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JOHN HANCOCK MUT. LIFE INS. CO. v. AUSTIN
February 8, 1996
JOHN HANCOCK MUTUAL LIFE INSURANCE COMPANY, Plaintiff,
BARBARA L. AUSTIN, Defendant.
The opinion of the court was delivered by: HURD
In 1978, Austin went to work for John Hancock selling insurance. Prior to her job with John Hancock, Austin had no experience as an insurance salesperson. Austin worked for the John Hancock branch in Glenville, New York, and commuted from her home located near Fort Plain, New York. She worked for John Hancock for the next fifteen years. In 1993, she was informed that the John Hancock branch in Glenville was closing and the office would be consolidated with the larger branch in Albany, New York. This change of location would have added substantial time and distance to Austin's daily commute to work. On July 22, 1993, Austin informed her manager that she was going to resign. Upon receiving this information, the manager told her that it was not necessary for her to return to work. On July 26, 1993, Austin began working for the Prudential Life Insurance Company ("Prudential") which has an office in Fort Plain, New York.
Prior to her change of employment, Austin's labor union entered into a Collective Bargaining Agreement ("Agreement") with John Hancock that contained a Covenant Not to Compete ("Covenant"). The Covenant reads as follows:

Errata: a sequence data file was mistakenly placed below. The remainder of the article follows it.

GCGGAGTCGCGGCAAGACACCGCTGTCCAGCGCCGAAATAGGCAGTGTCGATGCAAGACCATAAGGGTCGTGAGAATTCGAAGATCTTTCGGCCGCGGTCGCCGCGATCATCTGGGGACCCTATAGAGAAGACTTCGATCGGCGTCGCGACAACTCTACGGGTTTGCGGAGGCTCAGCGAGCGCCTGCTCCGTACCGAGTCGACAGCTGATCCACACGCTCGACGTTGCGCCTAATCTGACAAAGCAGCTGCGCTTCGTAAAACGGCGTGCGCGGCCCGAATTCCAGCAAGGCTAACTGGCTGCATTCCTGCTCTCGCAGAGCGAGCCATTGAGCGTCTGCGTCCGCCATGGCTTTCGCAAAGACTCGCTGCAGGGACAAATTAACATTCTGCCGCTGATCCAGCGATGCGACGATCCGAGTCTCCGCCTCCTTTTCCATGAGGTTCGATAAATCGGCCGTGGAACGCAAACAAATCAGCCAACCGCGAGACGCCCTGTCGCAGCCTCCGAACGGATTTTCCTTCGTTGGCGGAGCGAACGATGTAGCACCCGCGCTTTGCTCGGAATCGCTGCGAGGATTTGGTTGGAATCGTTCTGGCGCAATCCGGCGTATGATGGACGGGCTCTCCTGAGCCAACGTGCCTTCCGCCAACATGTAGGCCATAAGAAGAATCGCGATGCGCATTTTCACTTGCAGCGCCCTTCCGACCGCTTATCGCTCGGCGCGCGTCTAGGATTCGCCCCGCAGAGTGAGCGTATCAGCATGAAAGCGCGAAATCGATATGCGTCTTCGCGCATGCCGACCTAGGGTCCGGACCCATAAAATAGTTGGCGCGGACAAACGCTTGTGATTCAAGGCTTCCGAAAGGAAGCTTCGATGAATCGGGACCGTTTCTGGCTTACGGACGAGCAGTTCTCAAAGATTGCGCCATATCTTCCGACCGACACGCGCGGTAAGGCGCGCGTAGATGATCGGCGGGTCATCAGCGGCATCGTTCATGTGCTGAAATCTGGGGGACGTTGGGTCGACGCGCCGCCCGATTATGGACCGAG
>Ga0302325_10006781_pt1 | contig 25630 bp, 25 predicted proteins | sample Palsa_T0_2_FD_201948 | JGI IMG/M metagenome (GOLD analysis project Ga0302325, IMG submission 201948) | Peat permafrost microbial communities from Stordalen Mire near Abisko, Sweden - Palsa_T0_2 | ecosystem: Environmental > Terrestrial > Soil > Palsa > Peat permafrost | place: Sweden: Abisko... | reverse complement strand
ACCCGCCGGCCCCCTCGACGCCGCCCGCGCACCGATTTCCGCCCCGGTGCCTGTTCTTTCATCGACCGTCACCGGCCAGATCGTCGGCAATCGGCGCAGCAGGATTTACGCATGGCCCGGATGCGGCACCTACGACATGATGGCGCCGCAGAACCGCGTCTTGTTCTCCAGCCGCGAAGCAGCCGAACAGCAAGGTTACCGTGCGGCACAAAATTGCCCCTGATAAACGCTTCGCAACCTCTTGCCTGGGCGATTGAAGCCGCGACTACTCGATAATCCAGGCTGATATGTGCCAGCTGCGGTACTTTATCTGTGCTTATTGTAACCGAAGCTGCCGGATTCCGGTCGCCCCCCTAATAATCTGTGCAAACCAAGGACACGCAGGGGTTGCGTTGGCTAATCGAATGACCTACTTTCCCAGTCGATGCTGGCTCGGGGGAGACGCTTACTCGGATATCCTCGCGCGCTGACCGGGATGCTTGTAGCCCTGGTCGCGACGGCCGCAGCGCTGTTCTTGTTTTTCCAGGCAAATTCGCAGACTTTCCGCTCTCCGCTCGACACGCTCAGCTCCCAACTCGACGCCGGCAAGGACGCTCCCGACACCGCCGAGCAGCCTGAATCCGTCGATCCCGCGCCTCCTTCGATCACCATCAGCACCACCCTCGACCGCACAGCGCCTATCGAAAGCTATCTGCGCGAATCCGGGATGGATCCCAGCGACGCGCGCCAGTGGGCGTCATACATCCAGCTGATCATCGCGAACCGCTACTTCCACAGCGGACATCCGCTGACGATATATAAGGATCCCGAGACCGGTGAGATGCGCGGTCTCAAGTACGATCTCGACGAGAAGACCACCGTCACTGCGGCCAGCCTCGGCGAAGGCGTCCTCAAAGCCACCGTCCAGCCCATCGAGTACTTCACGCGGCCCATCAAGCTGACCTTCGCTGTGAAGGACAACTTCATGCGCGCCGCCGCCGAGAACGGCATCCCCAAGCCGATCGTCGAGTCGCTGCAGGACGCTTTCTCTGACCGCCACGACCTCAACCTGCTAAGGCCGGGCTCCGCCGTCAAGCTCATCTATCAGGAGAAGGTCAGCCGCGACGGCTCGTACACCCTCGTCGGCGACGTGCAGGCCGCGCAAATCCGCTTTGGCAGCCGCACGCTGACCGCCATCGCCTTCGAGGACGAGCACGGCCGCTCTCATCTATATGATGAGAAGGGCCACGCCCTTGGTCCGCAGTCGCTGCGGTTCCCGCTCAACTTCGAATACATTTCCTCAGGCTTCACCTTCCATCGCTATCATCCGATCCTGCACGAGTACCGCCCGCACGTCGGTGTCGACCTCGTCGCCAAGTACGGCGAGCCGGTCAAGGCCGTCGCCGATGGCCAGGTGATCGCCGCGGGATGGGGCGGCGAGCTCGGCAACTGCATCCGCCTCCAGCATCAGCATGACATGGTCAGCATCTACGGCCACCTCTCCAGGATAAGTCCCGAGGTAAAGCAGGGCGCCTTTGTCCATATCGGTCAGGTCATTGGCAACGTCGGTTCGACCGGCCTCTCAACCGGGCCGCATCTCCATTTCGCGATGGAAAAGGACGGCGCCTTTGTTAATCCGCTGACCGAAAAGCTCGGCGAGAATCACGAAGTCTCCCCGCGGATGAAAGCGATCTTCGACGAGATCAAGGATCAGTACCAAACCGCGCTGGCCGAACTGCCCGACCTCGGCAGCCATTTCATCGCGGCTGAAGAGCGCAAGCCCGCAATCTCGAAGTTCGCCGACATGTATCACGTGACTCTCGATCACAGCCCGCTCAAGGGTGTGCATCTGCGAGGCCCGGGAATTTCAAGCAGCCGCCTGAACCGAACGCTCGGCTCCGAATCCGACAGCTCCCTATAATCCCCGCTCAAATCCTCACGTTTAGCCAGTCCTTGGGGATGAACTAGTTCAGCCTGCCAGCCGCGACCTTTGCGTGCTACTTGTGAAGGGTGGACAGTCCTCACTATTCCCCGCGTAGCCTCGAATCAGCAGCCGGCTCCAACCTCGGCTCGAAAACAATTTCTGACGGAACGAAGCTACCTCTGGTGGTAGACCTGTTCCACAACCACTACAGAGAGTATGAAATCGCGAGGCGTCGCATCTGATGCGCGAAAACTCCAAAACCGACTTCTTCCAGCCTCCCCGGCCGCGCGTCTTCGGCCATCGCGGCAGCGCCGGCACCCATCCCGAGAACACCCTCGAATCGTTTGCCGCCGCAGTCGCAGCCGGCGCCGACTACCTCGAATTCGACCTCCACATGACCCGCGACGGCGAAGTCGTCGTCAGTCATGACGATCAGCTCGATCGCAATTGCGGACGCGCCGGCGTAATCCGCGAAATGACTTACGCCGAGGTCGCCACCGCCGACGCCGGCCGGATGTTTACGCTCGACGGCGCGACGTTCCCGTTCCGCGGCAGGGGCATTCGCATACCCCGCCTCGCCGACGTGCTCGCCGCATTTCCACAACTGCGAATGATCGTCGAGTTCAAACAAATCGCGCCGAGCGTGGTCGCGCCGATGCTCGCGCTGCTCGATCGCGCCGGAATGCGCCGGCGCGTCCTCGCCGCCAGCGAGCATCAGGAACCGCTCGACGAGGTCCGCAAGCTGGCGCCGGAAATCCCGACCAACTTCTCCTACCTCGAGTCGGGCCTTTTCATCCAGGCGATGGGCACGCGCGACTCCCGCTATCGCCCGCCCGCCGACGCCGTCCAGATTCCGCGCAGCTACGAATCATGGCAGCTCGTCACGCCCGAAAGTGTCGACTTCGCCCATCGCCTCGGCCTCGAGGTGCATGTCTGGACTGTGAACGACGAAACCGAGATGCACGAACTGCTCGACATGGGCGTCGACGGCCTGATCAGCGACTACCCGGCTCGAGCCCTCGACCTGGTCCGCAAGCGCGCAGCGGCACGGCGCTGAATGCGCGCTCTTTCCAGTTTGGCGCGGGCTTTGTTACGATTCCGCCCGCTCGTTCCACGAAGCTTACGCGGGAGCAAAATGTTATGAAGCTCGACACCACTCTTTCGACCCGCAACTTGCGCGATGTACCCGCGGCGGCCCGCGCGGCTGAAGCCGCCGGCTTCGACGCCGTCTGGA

Upon a Marketing Representative's termination or resignation, the Marketing Representative shall not directly or indirectly engage in any of the following conduct nor aid or abet others to do so:
1. Retain in his or her possession any Company records, files, manuals, supplies, material and forms nor photostat or otherwise copy same.
3. For a period of two years following such termination, contact any Company policyholder or Annuity Contract holder within the confines of the District where the Marketing Representative was last employed for the purpose of inducing or attempting to induce such policyholder or Contract holder to cancel, lapse, or fail to renew such policyholder's policy(ies) or Annuity Contract(s) with the Company.
NOTE: For purposes of this Article, the term "Annuity Contract" shall include Individual Variable Annuity Contracts.
Violation of any of the above may be enjoined by any legal means available to the Company. The party who prevails in such litigation shall be entitled recover from the other party all costs and expenses incurred in connection with such litigation including all attorney's fees.
Collective Bargaining Agreement, Article XXIV Covenant Not to Compete.
Upon beginning her new job, Austin sold several new Prudential policies to former customers who canceled their John Hancock policies. Also, Austin allegedly violated Article XVI section 12 of the Agreement which requires former employees to return their John Hancock records upon leaving.
She did not turn over such records to the ...
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